There's big money being made in the marijuana legalization movement. But none if it is going to benefit African-Americans, the people who have suffered the most because of marijuana prohibition. Even the New York Times, in an op-ed column calling for an end to America's pot ban, admitted that marijuana laws target African-Americans: "Even worse," they wrote, "the result is racist, falling disproportionately on young black men, ruining their lives and creating new generations of career criminals."
Yet as Florida voters prepare to join 23 other states that have legalized marijuana for medical use, many African-Americans will not get the opportunity to get rich doing something they are already good at. If Amendment 2 passes in November, the state Department of Revenue projects medical marijuana businesses could make $5.6 billion in annual sales. Orlando attorney John Morgan has dumped $4 million into the cause, claiming he's doing it for sick people. But what about African-Americans? There is no incentive for us to vote for medical marijuana.
First of all, the American marijuana industry is also going to put Jamaica — where so much of the illicit crop is grown today — out of business. Second, dealing weed is the number-one occupation in the hood. But take a good look at the new generation of "ganjapreneurs." They are predominantly white men like Tripp Keber, a former Capitol Hill staffer during the Reagan administration. He owns Dixie Elixirs, a publicly traded marijuana edibles company, and he's been dubbed the "Willy Wonka of Weed."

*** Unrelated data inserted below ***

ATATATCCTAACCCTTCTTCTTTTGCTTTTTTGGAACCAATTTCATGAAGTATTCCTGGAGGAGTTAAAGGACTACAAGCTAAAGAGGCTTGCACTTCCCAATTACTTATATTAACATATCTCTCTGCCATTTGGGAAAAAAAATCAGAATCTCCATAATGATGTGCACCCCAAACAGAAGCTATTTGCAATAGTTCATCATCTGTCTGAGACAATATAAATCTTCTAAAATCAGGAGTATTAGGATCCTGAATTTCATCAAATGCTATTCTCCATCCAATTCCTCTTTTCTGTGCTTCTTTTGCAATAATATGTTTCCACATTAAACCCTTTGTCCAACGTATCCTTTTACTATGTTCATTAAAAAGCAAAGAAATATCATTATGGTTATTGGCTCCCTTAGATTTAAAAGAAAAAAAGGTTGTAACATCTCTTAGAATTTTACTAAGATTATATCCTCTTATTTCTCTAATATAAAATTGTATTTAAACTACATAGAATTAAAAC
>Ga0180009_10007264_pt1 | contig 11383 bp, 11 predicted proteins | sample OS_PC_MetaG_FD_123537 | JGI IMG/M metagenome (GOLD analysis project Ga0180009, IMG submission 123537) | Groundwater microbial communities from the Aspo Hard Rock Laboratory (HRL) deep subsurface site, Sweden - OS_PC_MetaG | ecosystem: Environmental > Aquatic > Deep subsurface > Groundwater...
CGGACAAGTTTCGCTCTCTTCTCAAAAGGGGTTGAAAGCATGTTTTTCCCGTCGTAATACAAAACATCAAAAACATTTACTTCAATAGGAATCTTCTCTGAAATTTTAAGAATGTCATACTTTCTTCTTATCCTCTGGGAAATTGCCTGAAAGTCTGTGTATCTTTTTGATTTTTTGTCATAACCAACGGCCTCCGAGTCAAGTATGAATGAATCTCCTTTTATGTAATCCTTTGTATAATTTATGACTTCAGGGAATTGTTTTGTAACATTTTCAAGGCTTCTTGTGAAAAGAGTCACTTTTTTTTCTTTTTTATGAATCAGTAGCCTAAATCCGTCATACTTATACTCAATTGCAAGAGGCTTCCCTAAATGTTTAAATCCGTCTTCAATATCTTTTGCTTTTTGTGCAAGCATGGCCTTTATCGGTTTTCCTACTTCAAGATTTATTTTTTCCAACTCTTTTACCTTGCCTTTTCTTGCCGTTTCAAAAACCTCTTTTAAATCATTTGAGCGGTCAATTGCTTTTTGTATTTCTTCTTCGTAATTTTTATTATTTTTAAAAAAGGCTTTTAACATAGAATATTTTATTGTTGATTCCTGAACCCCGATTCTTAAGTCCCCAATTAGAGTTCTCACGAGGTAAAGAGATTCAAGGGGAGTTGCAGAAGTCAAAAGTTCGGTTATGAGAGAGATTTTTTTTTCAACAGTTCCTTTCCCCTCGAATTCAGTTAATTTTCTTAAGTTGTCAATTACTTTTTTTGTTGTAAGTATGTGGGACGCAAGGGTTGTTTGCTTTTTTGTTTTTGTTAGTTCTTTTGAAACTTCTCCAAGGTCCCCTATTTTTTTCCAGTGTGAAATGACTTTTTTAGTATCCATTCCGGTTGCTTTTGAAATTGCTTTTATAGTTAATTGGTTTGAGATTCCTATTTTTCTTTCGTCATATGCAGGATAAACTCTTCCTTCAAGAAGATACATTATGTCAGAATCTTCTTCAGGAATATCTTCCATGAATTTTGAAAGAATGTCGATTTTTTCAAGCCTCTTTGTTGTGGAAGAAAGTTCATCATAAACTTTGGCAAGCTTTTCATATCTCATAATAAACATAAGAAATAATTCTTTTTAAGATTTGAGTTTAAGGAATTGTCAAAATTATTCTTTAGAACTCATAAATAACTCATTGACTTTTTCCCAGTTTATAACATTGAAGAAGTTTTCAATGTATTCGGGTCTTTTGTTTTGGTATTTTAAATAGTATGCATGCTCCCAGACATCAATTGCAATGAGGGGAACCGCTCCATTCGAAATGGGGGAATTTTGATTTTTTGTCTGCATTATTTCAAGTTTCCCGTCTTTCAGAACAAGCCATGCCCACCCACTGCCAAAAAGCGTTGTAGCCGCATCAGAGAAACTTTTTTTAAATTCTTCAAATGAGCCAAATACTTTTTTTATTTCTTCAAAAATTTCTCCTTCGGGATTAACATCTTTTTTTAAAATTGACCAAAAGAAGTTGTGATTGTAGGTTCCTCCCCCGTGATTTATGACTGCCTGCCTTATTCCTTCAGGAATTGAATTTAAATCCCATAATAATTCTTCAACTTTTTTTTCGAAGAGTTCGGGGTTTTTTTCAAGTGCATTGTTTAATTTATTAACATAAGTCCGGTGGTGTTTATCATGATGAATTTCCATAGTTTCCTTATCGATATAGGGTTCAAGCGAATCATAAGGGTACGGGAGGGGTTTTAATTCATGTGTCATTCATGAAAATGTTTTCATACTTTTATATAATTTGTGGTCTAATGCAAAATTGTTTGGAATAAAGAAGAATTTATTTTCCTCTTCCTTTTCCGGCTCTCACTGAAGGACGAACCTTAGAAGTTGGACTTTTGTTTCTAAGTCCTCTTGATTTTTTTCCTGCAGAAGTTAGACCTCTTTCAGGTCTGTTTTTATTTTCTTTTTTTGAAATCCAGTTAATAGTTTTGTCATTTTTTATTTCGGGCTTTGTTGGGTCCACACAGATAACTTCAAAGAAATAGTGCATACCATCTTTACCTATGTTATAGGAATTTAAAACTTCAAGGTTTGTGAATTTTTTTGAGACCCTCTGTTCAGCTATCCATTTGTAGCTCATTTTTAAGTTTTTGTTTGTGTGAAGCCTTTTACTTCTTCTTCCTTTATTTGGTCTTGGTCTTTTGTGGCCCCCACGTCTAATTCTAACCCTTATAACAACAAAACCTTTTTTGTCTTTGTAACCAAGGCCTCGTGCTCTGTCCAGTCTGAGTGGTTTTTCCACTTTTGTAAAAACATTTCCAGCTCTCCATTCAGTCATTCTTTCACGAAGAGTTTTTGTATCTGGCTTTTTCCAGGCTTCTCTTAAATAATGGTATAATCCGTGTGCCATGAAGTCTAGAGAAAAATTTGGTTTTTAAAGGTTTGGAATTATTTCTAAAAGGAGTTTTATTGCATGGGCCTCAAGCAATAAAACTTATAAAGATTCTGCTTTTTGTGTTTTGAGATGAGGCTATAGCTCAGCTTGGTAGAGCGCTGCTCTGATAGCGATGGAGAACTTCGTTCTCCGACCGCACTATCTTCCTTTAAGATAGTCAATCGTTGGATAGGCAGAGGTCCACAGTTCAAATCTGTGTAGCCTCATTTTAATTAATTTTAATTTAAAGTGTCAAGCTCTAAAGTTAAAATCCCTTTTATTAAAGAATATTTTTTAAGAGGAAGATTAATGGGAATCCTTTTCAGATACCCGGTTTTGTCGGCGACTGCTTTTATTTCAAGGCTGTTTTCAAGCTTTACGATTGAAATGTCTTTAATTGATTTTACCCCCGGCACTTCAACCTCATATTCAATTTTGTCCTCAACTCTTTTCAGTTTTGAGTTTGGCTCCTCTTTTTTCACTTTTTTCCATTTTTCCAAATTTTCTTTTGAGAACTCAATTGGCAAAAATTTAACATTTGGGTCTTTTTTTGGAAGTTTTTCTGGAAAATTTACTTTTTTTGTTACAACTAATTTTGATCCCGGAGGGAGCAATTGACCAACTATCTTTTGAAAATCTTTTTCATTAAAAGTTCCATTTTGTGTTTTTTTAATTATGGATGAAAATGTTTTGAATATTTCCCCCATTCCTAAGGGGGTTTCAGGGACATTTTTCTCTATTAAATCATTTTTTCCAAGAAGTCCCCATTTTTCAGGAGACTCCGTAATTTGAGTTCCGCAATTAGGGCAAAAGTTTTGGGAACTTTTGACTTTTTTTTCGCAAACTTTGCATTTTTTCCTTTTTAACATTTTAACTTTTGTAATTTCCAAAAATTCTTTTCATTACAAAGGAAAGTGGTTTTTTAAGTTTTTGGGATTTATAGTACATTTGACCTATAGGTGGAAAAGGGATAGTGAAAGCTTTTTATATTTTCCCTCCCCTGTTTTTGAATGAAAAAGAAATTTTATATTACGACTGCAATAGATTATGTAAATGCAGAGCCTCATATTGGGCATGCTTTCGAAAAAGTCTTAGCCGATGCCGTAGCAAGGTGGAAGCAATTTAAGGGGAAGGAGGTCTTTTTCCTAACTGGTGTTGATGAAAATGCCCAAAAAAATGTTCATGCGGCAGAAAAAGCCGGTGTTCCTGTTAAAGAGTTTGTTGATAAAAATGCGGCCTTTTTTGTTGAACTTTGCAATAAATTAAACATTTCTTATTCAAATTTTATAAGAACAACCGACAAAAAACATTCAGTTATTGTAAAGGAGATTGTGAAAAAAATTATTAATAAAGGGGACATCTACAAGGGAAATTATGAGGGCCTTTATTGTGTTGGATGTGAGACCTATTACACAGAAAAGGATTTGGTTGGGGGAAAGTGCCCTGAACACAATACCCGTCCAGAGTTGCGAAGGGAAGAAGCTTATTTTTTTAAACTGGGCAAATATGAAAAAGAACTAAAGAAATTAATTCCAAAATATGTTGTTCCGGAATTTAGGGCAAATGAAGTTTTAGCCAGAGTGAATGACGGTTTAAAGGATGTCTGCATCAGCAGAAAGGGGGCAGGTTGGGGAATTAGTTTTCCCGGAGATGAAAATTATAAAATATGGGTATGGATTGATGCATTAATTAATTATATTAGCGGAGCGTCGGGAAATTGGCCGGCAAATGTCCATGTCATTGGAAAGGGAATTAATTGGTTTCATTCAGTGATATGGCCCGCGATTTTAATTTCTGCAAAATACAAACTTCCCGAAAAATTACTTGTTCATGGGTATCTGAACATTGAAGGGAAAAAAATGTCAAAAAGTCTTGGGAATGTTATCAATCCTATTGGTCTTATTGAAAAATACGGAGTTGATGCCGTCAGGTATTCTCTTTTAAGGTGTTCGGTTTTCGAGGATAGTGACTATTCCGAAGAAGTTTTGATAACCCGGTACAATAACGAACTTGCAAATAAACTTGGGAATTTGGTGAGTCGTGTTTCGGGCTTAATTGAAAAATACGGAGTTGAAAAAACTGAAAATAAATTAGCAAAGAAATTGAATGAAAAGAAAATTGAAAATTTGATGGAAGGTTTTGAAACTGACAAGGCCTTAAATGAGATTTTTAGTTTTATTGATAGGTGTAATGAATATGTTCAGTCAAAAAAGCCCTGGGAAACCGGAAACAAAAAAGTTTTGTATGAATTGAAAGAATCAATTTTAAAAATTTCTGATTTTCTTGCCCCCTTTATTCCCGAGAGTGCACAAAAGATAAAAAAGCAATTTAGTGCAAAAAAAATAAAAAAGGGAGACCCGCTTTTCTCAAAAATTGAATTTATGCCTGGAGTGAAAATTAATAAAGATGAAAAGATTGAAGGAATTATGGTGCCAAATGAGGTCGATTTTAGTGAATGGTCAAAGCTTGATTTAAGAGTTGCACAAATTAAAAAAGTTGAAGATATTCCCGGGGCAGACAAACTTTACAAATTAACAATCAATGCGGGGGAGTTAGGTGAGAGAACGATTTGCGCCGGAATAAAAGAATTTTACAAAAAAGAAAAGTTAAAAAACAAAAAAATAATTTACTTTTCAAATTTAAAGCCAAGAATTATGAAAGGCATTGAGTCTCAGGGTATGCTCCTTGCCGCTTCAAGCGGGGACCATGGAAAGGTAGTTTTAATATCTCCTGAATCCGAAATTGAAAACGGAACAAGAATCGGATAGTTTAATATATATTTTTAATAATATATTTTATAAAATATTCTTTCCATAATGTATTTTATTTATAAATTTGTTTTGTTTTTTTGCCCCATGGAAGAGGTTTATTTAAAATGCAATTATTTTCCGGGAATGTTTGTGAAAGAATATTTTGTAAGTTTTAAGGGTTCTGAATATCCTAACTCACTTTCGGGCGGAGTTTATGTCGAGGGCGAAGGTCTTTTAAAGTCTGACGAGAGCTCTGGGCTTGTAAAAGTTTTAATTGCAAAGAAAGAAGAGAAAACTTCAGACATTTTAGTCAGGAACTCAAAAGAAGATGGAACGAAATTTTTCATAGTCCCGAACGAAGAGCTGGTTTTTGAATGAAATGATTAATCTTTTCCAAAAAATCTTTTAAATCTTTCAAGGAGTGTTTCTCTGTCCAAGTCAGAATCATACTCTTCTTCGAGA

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It's highly unlikely a black person can compete for Keber's title. The marijuana industry is not affording African-Americans a chance to be part of the green gold rush. One major reason is that felons, especially ones who served time on drug-related charges, are not allowed to work for marijuana businesses in states that have legalized weed for medical use or in the two states that have legalized it for recreational use.
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Black people deserve the right to legally sell weed too.